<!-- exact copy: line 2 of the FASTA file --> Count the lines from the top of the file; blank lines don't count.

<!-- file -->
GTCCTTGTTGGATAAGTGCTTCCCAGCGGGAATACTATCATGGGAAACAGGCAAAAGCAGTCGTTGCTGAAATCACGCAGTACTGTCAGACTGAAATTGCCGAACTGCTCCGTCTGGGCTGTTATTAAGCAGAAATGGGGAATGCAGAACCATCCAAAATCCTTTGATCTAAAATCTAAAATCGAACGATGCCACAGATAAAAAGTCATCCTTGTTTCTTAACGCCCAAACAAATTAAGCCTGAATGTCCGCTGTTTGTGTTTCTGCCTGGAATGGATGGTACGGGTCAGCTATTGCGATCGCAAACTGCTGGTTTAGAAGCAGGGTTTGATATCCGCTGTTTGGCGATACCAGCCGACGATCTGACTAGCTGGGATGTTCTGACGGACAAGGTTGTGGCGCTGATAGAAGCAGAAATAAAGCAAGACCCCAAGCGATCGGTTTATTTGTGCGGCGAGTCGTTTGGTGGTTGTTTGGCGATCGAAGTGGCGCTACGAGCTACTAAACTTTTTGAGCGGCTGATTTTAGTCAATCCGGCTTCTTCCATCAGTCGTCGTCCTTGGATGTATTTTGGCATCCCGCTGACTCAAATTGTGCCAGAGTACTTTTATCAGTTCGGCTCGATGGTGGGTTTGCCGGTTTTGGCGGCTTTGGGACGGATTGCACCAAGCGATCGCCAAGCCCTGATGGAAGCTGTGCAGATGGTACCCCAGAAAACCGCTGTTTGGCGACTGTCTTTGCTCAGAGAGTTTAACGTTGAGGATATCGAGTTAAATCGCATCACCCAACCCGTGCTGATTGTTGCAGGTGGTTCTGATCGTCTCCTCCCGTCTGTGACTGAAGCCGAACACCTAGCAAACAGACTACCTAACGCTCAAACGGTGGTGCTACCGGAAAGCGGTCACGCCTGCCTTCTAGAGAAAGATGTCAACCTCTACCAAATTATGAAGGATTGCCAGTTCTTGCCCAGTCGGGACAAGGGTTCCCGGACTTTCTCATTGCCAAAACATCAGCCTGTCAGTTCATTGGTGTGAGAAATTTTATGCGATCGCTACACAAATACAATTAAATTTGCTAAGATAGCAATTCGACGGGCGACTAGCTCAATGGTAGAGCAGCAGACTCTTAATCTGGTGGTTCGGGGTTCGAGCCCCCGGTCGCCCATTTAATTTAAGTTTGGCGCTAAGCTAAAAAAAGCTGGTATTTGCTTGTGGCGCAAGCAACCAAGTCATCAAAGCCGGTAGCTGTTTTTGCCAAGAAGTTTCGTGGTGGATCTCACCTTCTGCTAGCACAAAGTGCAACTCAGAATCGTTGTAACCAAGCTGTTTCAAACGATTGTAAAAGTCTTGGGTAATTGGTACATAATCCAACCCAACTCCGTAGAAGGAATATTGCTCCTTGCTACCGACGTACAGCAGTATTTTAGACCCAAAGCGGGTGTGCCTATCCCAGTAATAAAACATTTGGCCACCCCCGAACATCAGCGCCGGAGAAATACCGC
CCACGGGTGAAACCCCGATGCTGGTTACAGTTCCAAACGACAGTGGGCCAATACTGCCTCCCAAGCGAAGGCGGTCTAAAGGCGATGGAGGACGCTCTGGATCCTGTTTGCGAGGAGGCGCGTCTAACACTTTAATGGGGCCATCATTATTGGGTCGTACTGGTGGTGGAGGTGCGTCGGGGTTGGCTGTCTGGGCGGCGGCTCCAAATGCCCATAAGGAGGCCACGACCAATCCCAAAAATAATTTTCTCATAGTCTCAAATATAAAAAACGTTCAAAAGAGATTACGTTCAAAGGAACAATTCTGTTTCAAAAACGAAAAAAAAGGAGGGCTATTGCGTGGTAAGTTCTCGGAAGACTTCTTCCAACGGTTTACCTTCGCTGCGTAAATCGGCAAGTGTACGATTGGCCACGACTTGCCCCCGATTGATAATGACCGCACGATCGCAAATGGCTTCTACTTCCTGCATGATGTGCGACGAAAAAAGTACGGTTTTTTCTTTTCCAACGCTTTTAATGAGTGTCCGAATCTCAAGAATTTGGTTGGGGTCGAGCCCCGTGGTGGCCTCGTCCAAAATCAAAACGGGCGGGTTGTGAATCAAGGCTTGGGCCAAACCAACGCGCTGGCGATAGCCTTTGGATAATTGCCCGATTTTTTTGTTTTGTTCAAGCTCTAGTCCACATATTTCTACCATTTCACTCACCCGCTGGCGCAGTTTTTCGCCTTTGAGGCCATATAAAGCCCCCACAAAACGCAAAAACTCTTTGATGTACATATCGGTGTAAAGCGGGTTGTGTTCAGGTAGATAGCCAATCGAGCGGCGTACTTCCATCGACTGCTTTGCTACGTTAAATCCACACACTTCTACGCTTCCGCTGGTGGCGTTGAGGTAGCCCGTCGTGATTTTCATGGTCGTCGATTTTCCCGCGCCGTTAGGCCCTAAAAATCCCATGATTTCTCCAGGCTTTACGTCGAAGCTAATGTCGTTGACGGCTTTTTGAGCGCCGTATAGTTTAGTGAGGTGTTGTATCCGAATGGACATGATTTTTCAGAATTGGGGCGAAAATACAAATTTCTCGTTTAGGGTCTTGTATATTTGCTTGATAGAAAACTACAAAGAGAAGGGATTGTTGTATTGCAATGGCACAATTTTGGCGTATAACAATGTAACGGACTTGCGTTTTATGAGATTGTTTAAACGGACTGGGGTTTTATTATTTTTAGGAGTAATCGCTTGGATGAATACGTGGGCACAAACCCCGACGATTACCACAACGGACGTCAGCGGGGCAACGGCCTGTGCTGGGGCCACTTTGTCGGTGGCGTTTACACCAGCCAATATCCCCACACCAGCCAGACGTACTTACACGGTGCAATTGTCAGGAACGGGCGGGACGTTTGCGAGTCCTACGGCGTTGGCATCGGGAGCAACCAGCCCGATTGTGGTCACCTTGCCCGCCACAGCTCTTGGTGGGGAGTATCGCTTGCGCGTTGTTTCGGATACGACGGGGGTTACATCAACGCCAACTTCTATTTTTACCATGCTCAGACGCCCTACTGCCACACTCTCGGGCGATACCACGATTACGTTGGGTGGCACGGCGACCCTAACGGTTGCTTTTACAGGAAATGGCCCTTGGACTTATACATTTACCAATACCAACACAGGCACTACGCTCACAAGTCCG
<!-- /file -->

CCACGGGTGAAACCCCGATGCTGGTTACAGTTCCAAACGACAGTGGGCCAATACTGCCTCCCAAGCGAAGGCGGTCTAAAGGCGATGGAGGACGCTCTGGATCCTGTTTGCGAGGAGGCGCGTCTAACACTTTAATGGGGCCATCATTATTGGGTCGTACTGGTGGTGGAGGTGCGTCGGGGTTGGCTGTCTGGGCGGCGGCTCCAAATGCCCATAAGGAGGCCACGACCAATCCCAAAAATAATTTTCTCATAGTCTCAAATATAAAAAACGTTCAAAAGAGATTACGTTCAAAGGAACAATTCTGTTTCAAAAACGAAAAAAAAGGAGGGCTATTGCGTGGTAAGTTCTCGGAAGACTTCTTCCAACGGTTTACCTTCGCTGCGTAAATCGGCAAGTGTACGATTGGCCACGACTTGCCCCCGATTGATAATGACCGCACGATCGCAAATGGCTTCTACTTCCTGCATGATGTGCGACGAAAAAAGTACGGTTTTTTCTTTTCCAACGCTTTTAATGAGTGTCCGAATCTCAAGAATTTGGTTGGGGTCGAGCCCCGTGGTGGCCTCGTCCAAAATCAAAACGGGCGGGTTGTGAATCAAGGCTTGGGCCAAACCAACGCGCTGGCGATAGCCTTTGGATAATTGCCCGATTTTTTTGTTTTGTTCAAGCTCTAGTCCACATATTTCTACCATTTCACTCACCCGCTGGCGCAGTTTTTCGCCTTTGAGGCCATATAAAGCCCCCACAAAACGCAAAAACTCTTTGATGTACATATCGGTGTAAAGCGGGTTGTGTTCAGGTAGATAGCCAATCGAGCGGCGTACTTCCATCGACTGCTTTGCTACGTTAAATCCACACACTTCTACGCTTCCGCTGGTGGCGTTGAGGTAGCCCGTCGTGATTTTCATGGTCGTCGATTTTCCCGCGCCGTTAGGCCCTAAAAATCCCATGATTTCTCCAGGCTTTACGTCGAAGCTAATGTCGTTGACGGCTTTTTGAGCGCCGTATAGTTTAGTGAGGTGTTGTATCCGAATGGACATGATTTTTCAGAATTGGGGCGAAAATACAAATTTCTCGTTTAGGGTCTTGTATATTTGCTTGATAGAAAACTACAAAGAGAAGGGATTGTTGTATTGCAATGGCACAATTTTGGCGTATAACAATGTAACGGACTTGCGTTTTATGAGATTGTTTAAACGGACTGGGGTTTTATTATTTTTAGGAGTAATCGCTTGGATGAATACGTGGGCACAAACCCCGACGATTACCACAACGGACGTCAGCGGGGCAACGGCCTGTGCTGGGGCCACTTTGTCGGTGGCGTTTACACCAGCCAATATCCCCACACCAGCCAGACGTACTTACACGGTGCAATTGTCAGGAACGGGCGGGACGTTTGCGAGTCCTACGGCGTTGGCATCGGGAGCAACCAGCCCGATTGTGGTCACCTTGCCCGCCACAGCTCTTGGTGGGGAGTATCGCTTGCGCGTTGTTTCGGATACGACGGGGGTTACATCAACGCCAACTTCTATTTTTACCATGCTCAGACGCCCTACTGCCACACTCTCGGGCGATACCACGATTACGTTGGGTGGCACGGCGACCCTAACGGTTGCTTTTACAGGAAATGGCCCTTGGACTTATACATTTACCAATACCAACACAGGCACTACGCTCACAAGTCCG